Shame is a freight train slamming into the side of your head. It’s a suckerpunch, a kick in the nuts, and a lightning-rod all rolled into one. Yes, the film is rated NC-17. No, there’s no way it ever could have been rated R. This is a picture conceived to be exactly what it is, a brutally honest portrait of a modern man, a modern man whose got a seriously twisted outlook on life. It’s hard to watch, it’s unrelenting, and you won’t walk out feeling happy or upbeat in any way. I don’t know if I could ever sit through it again, but in this case that’s a sign that the movie achieved exactly what it set out to achieve. You want to look away but you can’t, and the easy way out isn’t a concept that director Steve McQueen seems familiar with.
Lets start with the easiest component to address. If Michael Fassbender doesn’t get an Academy Award nomination for his work here, there’s really nothing he could do to earn that accolade. He goes through such an emotional rollercoaster here that there’s simply nothing more to play. Every major dramatic character has a piece of the psyche that is Brandon, but few are even close to as compelling or involving. Fassbender, for his part, is mesmerizing here, giving the kind of performance that can grow to define a career. This is his movie, and whether you like it or not, he carries the work head and shoulders above his peers. The movie wouldn’t exist, let alone work without him, and you may never be able to look at him in another movie the same way again. Carey Mulligan, meanwhile, is on a roll of her own, and between this and Drive, has two of my favorite supporting performances of the year. In truth, there is no lead actress role in the film, and though Mulligan easily has the most screen time of any other character, she acts in a more force-of-nature variety, bringing with her the unhinging chaos that Brandon has done his best to force to the sidelines of his life. The scenes between the two of them are the glue that holds the movie together, but she does a great job of never overplaying her hand, even when her back is literally or figuratively up against a wall.
Then we come to the unique, and harder to quantify aspects of the work. These are the things most likely to rub a person the wrong way, and could, if taken together, devalue the entire project. For one, there’s the nudity; male, female, full frontal, sexual, disturbing, the works. Many people will find the candor with which the nudity is displayed as shocking, disconcerting, and at the very least, invasive to their own sense of privacy. Desensitization occurs rather quickly but in the early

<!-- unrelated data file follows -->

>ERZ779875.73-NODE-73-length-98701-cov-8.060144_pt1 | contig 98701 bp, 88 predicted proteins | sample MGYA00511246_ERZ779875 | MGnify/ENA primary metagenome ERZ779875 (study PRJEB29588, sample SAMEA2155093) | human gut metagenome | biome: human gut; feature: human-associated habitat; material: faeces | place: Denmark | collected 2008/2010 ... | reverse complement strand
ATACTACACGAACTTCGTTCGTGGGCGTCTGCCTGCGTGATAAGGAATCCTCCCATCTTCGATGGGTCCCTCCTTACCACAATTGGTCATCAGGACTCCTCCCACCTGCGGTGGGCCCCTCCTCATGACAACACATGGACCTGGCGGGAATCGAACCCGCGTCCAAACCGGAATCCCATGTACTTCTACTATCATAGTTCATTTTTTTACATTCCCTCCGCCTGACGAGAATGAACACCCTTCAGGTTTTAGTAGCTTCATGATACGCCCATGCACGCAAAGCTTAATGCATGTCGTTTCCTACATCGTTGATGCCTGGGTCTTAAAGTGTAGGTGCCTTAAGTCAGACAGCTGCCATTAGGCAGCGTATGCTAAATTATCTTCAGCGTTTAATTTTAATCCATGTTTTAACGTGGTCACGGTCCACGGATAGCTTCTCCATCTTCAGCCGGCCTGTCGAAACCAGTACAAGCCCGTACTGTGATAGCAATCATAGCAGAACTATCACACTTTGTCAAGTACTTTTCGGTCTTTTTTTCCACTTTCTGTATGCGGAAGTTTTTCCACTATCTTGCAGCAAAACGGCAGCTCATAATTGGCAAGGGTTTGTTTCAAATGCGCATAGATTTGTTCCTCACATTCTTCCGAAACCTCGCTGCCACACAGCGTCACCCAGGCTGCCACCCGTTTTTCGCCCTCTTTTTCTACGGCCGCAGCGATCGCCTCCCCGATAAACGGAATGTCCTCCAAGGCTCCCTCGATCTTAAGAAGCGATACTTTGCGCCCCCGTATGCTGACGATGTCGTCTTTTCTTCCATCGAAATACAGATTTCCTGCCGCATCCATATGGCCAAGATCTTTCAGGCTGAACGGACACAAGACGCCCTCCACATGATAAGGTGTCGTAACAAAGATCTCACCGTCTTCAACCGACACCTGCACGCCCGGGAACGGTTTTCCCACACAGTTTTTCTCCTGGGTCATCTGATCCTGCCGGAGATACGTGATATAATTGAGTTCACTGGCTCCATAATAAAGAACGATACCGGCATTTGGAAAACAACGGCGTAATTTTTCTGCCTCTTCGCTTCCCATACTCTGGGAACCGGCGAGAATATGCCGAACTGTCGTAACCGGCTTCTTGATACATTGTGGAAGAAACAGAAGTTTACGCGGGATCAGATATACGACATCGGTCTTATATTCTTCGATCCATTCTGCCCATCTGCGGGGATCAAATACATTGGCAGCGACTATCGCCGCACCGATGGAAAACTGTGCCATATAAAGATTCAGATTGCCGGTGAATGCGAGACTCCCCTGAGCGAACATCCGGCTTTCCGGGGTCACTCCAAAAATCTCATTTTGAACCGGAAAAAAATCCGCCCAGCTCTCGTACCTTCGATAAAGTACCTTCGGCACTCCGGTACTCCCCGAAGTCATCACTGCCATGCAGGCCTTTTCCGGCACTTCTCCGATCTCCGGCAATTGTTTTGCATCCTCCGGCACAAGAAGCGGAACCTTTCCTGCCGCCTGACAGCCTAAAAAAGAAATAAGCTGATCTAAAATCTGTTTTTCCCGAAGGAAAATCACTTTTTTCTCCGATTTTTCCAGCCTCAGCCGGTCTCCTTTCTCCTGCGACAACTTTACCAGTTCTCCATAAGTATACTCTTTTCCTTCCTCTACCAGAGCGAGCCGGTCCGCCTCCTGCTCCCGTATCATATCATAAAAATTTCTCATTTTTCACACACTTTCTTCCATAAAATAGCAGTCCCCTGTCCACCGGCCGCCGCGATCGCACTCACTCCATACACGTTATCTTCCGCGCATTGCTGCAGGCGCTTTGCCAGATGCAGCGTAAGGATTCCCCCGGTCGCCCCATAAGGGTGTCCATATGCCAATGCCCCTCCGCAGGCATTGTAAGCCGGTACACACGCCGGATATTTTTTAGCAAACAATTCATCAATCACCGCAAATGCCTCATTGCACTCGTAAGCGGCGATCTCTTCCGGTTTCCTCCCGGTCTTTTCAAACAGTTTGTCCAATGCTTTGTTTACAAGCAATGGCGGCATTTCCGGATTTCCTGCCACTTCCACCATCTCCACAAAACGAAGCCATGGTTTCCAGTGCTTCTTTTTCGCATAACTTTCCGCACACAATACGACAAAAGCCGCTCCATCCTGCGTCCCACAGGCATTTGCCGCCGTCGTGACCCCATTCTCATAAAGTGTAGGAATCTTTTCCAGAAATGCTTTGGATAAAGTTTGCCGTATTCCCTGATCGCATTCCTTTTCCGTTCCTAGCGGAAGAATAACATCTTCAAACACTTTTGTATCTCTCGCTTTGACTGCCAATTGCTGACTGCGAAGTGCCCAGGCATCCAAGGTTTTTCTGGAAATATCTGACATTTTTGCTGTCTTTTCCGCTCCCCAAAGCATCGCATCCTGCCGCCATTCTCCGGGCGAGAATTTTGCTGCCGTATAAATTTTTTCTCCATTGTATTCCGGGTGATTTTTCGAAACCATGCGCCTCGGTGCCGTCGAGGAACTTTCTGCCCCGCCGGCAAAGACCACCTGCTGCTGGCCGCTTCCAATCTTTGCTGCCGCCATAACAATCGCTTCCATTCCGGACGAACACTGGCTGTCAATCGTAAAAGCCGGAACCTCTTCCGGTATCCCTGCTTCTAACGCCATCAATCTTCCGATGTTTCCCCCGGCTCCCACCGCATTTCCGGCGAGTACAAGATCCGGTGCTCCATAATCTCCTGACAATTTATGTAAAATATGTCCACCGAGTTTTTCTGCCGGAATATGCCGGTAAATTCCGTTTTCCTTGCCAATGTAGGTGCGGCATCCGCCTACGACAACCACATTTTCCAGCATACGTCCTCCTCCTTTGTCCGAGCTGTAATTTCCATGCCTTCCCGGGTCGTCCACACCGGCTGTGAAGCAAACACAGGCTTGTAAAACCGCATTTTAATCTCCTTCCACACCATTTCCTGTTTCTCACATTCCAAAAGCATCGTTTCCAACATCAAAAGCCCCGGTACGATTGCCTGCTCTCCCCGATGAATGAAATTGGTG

going, it can be a lot to take. Once you embrace the world and embrace the vision it all becomes clear. This is a man who knows exactly the story he’s trying to tell, and has a singular idea of how that story is going to play out. The number of shots greater than a minute long is staggering, and that method of coverage allows the actors to immerse themselves completely in the scenes and in their characters. The lack of cuts prevents the audience from taking traditional moments to breathe during conversation scenes, and the pacing can be absolutely brutal to witness. Again, you’ll either love it or you’ll hate it, and though it worked for me, I can see it being a sticking point for others.
Looking back on Shame, I can’t help but feel relieved. It’s like the Hollywood system as a whole has been so caught up in the nature of ratings and standards that they’ve forgotten to tell good stories. This just so happens to be a story that couldn’t have been told any differently than it was, or at least not with the amount of impact it retains. Was it a fun popcorn muncher? Absolutely not, but I’m glad I had a chance to see it, especially if Fassbender goes on to get the Oscar he deserves. It may be too early in the season to start handicapping such things now, but in my mind, he’s on a level all his own. I wish the crew the best of luck, and urge you to check out the film, after taking careful stock of your own sensitivities. This won’t be a movie for everyone, but it’s definitely one of the most powerful films I’ve seen this year.